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Gates Heads to Asia to Bolster U.S. Alliances

By Donna Miles
American Forces Press Service

EN ROUTE TO TOKYO, Oct. 19, 2009 – Defense Secretary Robert M. Gates is on his way to Japan, where he will discuss a broad range of defense issues as the first Cabinet-level U.S. official to visit the new Japanese Democratic Party government since it took office last month.

Gates presided earlier today at the change-of-command ceremony at U.S. Pacific Command in Honolulu and is traveling on to Tokyo, then Seoul, South Korea, to meet with two of the strongest U.S. allies in the region.

“Our alliances are in, we think, great shape -- not just in the military side, but politically, economically and in every other way,” a senior defense official traveling with Gates told reporters. “We intend to reinforce all that, and we intend to make sure that America's rock-solid, steadfast commitment to the security of our allies is plainly evident through these visits.”

Discussions during both visits will focus on major transformations under way to keep the alliances “forward-looking” so they are prepared to deal with challenges, not only on the Korean peninsula, but also in the wider Asia-Pacific region and globally.

The visits will “build on the time-tested strength of these alliance relationships” in the lead-up to two historic milestones in 2010. Next year marks the 60th anniversary of the start of the Korean War and the 50th anniversary of the signing of the treaty of mutual cooperation and security with Japan.

In Tokyo, Gates’ meetings with Prime Minister Yukio Hatoyama, Defense Minister Toshimi Kitazawa and Foreign Minister Katsuya Okada will focus on regional security and the ongoing transformation of the U.S.-Japan alliance, Pentagon Press Secretary Geoff Morrell said at last week’s Pentagon briefing.

The talks, the senior official told reporters, will stress “the importance of continuity and realignment efforts while conveying our views on Japan's role in the bilateral alliance and in the international community.”

Issues likely to arise include the Japanese navy's at-sea refueling mission for U.S. and British ships with cargo for the coalition mission in Afghanistan, and Kitazawa’s interest in reviewing existing security accords between the two countries. Those agreements involve the 48,000 U.S. troops in Japan, as well as the planned movement of about 8,000 Marines from Okinawa to Guam, which Japan had previously agreed to help underwrite.

Gates will emphasize the need to keep previously agreed-to arrangements, the result of 15 years of negotiation and review, in place. These agreements are "beneficial to both of our countries and to our long-term relationship and to the security situation in the region," Morrell told reporters.

The secretary’s talks in Tokyo will set the stage for President Barack Obama’s scheduled visit in mid-November.

In Seoul, Gates will co-chair the 41st annual Security Consultative Meeting with Minister of National Defense Kim Tae Young. The meeting, the first since the U.S.-South Korean presidential summit in mid-June, “will be an opportunity to strengthen the defense relationship in keeping with the joint vision statement promulgated by the U.S. and the Republic of Korea presidents,” the official said.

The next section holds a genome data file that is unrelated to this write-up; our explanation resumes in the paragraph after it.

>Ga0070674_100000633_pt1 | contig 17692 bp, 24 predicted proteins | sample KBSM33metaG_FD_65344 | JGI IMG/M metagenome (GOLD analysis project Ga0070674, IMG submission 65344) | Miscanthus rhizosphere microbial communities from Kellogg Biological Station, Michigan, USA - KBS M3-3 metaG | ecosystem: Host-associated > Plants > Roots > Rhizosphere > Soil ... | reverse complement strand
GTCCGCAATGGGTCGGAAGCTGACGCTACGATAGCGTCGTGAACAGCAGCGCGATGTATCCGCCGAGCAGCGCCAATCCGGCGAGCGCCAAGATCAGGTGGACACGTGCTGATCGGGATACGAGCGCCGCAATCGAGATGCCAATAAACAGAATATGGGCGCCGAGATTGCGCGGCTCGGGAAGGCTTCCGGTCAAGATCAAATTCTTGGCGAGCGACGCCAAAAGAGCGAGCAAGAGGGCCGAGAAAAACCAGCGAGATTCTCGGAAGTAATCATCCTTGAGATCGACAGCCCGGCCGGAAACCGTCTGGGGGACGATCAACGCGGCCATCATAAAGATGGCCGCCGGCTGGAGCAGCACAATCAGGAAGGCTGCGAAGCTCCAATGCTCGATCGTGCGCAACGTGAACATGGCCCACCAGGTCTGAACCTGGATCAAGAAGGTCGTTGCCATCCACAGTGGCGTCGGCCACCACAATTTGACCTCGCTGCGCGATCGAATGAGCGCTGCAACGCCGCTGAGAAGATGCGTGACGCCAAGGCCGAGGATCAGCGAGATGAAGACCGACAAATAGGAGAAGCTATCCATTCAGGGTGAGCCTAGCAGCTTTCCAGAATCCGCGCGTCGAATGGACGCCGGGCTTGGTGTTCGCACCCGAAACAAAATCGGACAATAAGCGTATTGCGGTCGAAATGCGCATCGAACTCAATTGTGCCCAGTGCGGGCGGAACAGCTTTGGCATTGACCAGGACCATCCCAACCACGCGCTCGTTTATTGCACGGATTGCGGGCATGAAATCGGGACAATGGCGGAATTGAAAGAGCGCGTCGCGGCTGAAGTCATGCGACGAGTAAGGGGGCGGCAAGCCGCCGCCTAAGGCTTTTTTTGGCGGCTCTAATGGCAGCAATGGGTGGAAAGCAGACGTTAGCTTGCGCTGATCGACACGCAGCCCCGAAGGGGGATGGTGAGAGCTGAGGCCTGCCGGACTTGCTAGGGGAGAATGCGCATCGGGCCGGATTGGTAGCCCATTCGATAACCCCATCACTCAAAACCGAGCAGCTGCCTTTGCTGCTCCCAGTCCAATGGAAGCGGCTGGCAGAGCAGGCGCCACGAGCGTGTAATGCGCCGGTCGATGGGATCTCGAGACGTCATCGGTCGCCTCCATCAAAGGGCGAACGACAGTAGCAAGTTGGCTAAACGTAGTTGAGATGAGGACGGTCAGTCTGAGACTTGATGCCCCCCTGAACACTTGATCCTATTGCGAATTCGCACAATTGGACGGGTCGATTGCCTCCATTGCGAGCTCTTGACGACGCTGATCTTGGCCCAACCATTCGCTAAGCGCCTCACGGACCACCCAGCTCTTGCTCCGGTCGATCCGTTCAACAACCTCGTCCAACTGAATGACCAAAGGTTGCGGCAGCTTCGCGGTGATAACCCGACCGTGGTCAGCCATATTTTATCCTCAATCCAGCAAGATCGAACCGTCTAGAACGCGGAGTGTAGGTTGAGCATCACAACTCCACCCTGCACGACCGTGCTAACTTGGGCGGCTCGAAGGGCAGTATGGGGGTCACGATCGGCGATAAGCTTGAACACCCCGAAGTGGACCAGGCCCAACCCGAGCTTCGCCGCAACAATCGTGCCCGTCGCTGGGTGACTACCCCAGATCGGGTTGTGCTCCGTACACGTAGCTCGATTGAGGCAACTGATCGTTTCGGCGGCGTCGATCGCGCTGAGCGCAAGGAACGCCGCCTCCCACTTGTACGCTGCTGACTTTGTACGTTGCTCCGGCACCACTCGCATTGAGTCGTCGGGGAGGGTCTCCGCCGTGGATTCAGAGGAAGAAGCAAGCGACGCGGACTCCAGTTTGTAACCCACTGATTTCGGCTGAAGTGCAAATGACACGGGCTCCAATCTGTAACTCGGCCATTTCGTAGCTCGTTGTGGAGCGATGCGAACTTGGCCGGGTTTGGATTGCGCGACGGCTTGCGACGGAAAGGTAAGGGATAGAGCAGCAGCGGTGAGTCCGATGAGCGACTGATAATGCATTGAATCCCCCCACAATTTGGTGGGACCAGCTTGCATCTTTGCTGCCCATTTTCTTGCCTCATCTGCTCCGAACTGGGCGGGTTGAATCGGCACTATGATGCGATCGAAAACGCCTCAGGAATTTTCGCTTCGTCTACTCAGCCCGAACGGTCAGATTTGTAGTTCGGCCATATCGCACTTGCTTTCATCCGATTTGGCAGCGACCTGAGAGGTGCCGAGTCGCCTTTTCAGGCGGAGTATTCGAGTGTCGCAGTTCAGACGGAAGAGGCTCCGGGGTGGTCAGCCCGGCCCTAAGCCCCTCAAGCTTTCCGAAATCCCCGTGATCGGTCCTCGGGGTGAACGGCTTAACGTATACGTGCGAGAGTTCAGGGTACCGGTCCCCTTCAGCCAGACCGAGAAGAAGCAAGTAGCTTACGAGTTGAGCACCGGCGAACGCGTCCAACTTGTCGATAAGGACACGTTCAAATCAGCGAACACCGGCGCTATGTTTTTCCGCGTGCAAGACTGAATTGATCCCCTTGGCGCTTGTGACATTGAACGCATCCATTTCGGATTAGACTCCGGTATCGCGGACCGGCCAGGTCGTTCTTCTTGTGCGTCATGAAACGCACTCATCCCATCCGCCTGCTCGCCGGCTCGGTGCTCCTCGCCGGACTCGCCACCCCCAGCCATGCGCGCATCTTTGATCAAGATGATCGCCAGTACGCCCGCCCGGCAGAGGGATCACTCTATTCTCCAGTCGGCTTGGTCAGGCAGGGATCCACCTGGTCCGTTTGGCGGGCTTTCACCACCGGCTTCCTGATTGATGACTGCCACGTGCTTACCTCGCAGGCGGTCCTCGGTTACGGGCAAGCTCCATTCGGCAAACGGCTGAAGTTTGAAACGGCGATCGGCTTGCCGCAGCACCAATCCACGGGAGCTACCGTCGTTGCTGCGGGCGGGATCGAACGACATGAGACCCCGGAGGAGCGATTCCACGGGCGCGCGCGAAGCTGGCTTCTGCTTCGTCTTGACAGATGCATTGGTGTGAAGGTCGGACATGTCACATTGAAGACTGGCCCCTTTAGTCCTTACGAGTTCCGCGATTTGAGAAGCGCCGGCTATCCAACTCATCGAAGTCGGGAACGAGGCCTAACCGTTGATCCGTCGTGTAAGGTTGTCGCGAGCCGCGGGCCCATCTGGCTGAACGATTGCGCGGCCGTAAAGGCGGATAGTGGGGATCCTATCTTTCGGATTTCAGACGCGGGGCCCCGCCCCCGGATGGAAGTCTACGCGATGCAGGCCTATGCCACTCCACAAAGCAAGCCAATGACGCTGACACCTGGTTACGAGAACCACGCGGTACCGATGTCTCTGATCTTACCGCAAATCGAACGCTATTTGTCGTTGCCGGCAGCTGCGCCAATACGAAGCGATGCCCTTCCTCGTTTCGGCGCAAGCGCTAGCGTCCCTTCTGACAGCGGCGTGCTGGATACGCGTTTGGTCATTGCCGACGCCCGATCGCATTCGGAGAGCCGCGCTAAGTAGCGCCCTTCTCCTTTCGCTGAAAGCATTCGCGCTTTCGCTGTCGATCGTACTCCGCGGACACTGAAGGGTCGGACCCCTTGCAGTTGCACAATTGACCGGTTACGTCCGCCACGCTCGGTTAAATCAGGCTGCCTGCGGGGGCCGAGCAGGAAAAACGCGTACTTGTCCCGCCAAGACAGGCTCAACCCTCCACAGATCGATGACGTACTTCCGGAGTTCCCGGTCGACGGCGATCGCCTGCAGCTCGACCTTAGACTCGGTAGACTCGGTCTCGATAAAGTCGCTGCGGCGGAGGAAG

North Korea’s nuclear, missile and proliferation threat is expected to be a major topic as the defense leaders explore ways to work together cooperatively and with solidarity to confront it.

Kim, who previously served as South Korea’s chairman of the Joint Chiefs of Staff, assumed his new post in September, emphasizing the importance of changes and reform to cope with the tension on the Korean peninsula.

The talks also will address progress toward South Korea’s assumption of wartime operational control of its forces by April 2012. “We have absolutely no worries that the military conditions and the military capabilities will be there, to enable ‘opcon’ transfer in 2012,” the official said.

The transfer won’t reduce U.S. obligations as an ally, he emphasized, noting that all other aspects of the alliance, including extended deterrence, will remain in full effect after it occurs.

“All we are doing is recognizing the tremendous development within the Republic of Korea's military structure and military capabilities to transfer the command decisions for defense of the Republic of Korea to the Republic of Korea,” he said.

“We will maintain American forces on the peninsula. We will have a specific command on the American side that's dedicated to supporting the Republic of Korea,” he said. “But we think it's a natural evolution to the alliance that it's time now -- 60 years after the start of the Korean War on June 23, 1950 -- that we have the Koreans in command.”

Gates is traveling to Asia after presiding at a change-of-command ceremony at U.S. Pacific Command. Navy Adm. Timothy J. Keating passed command to Navy Adm. Robert Willard.

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Biographies:
Robert M. Gates

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Special Report: Travels With Gates

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